The children of Joseph Sparks were probably not named in the Memorandum reproduced on pages 3557-58 in the exact order of their births, although we feel fairly certain that Solomon and Joseph were among the oldest of the family. We have found no further record pertaining to any of the five daughters; however, we have been able to follow the lives of all of the seven sons for several years after the settlement of their father's estate. As noted earlier, no further record has been found of Mary Sparks, widow of Joseph.
Following are the references to Joseph's sons as recorded in The Sparks Quarterly:
220.127.116.11 Solomon Sparks married Sarah, and they went to Rowan County, North Carolina. See the December 1955, Whole No. 12 and the December 1989, Whole No. 148 issues of the Quarterly.
18.104.22.168 Joseph Sparks married Mary McDaniel, and they lived in Frederick County, Maryland, until ca. 1800 when he went to Bedford County, Pennsylvania. See the March 1955 issue of the Quarterly, Whole No. 9; the December 1960 issue, Whole No. 32; the Sepember 1961 issue, Whole No. 35; the Sepember 1986 issue, Whole No. 135; and the December 1986 issue, Whole No. 136.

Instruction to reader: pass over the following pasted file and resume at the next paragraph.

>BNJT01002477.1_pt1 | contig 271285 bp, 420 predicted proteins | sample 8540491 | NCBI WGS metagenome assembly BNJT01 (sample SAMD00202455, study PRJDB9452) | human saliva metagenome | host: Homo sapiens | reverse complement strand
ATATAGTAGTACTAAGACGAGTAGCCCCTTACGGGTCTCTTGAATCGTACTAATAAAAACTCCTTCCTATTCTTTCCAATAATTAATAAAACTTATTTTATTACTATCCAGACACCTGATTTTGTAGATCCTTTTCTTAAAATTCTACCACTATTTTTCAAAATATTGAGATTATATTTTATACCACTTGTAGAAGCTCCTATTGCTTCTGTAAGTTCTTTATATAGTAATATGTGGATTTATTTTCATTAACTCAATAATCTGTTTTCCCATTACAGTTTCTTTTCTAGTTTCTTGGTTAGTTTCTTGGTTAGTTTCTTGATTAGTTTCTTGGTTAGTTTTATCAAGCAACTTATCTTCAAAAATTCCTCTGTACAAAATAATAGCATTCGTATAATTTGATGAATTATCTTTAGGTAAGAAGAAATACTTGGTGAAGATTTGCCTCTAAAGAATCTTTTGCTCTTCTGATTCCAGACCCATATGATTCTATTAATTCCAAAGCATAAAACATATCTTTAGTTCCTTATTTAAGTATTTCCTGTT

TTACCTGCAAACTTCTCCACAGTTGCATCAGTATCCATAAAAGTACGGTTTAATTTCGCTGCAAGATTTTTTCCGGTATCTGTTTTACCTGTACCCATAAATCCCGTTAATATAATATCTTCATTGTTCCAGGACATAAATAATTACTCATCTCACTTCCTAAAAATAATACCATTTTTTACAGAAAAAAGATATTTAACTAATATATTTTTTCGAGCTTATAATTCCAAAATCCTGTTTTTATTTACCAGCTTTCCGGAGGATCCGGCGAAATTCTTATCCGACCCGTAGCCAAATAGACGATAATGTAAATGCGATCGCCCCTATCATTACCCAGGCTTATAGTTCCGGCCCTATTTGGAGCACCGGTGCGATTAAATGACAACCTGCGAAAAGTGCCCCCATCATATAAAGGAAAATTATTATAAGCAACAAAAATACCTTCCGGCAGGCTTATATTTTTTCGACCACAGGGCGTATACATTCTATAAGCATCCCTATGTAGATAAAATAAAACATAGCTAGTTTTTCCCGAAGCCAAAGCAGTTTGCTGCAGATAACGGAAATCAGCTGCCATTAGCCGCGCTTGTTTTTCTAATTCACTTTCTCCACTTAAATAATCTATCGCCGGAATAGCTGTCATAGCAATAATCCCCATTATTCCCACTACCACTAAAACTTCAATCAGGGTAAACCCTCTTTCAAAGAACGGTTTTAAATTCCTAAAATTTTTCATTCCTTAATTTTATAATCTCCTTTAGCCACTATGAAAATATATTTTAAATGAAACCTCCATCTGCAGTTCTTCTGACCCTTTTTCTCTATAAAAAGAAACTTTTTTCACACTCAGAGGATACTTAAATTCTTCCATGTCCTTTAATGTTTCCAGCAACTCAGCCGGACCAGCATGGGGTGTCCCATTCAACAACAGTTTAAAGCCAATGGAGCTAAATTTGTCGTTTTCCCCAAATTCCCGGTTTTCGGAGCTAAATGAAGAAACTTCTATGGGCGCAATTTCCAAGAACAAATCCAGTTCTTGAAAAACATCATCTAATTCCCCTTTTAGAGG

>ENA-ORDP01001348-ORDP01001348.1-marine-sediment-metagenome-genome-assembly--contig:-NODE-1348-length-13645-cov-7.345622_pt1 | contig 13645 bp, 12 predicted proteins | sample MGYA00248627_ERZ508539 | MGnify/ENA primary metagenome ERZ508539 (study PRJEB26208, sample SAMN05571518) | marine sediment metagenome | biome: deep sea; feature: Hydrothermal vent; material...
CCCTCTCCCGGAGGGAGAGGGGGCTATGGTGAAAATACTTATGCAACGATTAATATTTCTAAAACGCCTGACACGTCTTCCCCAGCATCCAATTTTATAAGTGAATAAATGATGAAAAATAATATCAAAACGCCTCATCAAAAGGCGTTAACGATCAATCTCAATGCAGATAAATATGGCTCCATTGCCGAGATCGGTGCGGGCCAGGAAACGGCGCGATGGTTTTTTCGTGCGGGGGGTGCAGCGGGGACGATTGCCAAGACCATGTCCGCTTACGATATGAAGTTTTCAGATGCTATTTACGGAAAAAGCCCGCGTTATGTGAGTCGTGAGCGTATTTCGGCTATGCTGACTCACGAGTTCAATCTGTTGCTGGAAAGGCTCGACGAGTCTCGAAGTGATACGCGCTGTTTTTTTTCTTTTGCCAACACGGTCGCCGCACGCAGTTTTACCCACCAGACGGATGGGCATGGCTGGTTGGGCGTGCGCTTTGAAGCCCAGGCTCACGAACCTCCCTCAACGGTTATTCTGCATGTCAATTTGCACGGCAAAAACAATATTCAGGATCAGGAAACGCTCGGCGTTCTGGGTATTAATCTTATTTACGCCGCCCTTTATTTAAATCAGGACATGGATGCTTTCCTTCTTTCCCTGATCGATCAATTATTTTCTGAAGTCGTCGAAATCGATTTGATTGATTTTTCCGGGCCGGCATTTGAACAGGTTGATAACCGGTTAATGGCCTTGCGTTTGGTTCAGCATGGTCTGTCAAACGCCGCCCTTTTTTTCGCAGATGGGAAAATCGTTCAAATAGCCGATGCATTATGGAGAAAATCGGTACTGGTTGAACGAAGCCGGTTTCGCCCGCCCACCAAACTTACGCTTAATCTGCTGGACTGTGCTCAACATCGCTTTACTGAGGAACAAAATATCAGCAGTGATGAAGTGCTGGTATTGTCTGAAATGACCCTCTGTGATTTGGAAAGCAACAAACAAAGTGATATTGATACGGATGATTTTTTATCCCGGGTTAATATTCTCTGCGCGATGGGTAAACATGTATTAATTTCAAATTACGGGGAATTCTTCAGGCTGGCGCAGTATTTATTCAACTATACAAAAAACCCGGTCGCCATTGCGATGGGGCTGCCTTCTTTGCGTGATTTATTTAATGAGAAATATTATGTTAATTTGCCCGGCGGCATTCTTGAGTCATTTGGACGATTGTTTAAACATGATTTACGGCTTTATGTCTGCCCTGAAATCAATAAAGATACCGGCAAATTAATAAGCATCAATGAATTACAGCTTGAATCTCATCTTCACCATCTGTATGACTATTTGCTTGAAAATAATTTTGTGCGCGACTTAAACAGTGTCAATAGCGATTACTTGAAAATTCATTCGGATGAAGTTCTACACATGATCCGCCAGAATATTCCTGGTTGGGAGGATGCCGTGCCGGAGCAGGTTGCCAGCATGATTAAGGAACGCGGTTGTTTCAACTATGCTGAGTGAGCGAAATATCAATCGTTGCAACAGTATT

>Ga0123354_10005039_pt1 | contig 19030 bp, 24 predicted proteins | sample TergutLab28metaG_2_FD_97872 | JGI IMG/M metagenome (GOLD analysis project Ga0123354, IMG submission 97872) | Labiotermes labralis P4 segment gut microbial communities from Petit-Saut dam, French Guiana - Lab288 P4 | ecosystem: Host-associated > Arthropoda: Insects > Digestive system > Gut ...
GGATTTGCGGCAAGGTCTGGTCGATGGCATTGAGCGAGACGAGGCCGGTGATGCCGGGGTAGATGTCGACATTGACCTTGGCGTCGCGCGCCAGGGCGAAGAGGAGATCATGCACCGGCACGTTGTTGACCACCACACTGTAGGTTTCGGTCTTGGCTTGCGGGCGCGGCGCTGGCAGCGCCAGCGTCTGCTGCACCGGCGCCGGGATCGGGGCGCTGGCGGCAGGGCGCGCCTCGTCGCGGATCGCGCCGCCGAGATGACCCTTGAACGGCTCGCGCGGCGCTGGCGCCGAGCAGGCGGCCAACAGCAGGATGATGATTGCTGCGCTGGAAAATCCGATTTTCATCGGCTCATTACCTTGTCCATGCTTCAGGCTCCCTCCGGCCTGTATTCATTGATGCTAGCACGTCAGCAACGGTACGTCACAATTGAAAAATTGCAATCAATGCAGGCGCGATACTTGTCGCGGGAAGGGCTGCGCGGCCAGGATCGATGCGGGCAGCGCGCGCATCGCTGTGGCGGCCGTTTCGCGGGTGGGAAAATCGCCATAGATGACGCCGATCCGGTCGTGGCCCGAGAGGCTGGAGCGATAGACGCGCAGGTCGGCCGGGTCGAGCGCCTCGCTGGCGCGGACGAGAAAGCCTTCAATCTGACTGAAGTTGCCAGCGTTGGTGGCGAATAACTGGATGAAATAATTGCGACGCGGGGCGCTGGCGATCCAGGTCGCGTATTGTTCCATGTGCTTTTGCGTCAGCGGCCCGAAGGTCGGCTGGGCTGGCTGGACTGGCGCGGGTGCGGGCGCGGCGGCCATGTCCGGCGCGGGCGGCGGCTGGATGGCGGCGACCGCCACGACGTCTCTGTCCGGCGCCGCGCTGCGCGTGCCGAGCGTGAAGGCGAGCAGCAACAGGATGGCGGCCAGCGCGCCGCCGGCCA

22.214.171.124 Charles Sparks married Margaret, and they went to Bedford County, Pennsylvania, then on to Washington County. See the June 1963 issue of the Quarterly, Whole No.42.
126.96.36.199 George Sparks married Mary, and they went to Washington County, Pennsylvania. See the June 1963 issue of the Quarterly, Whole No. 42.
188.8.131.52 Jonas Sparks married a woman whose name we have not learned, and they went to Rowan County, North Carolina. See the March 1964 issue of the Quarterly, Whole No.45.
184.108.40.206 Jonathan Sparks probably went to Rowan County, North Carolina, and was probably the Jonathan Sparks who entered land there in 1761.
220.127.116.11 William Sparks married Martha Moore, and they went to Washington County, Pennsylvania. See the June 1963 issue of the Quarterly, Whole No. 42; the March 1984 issue, Whole No. 125; and the June 1984 issue, Whole No. 126.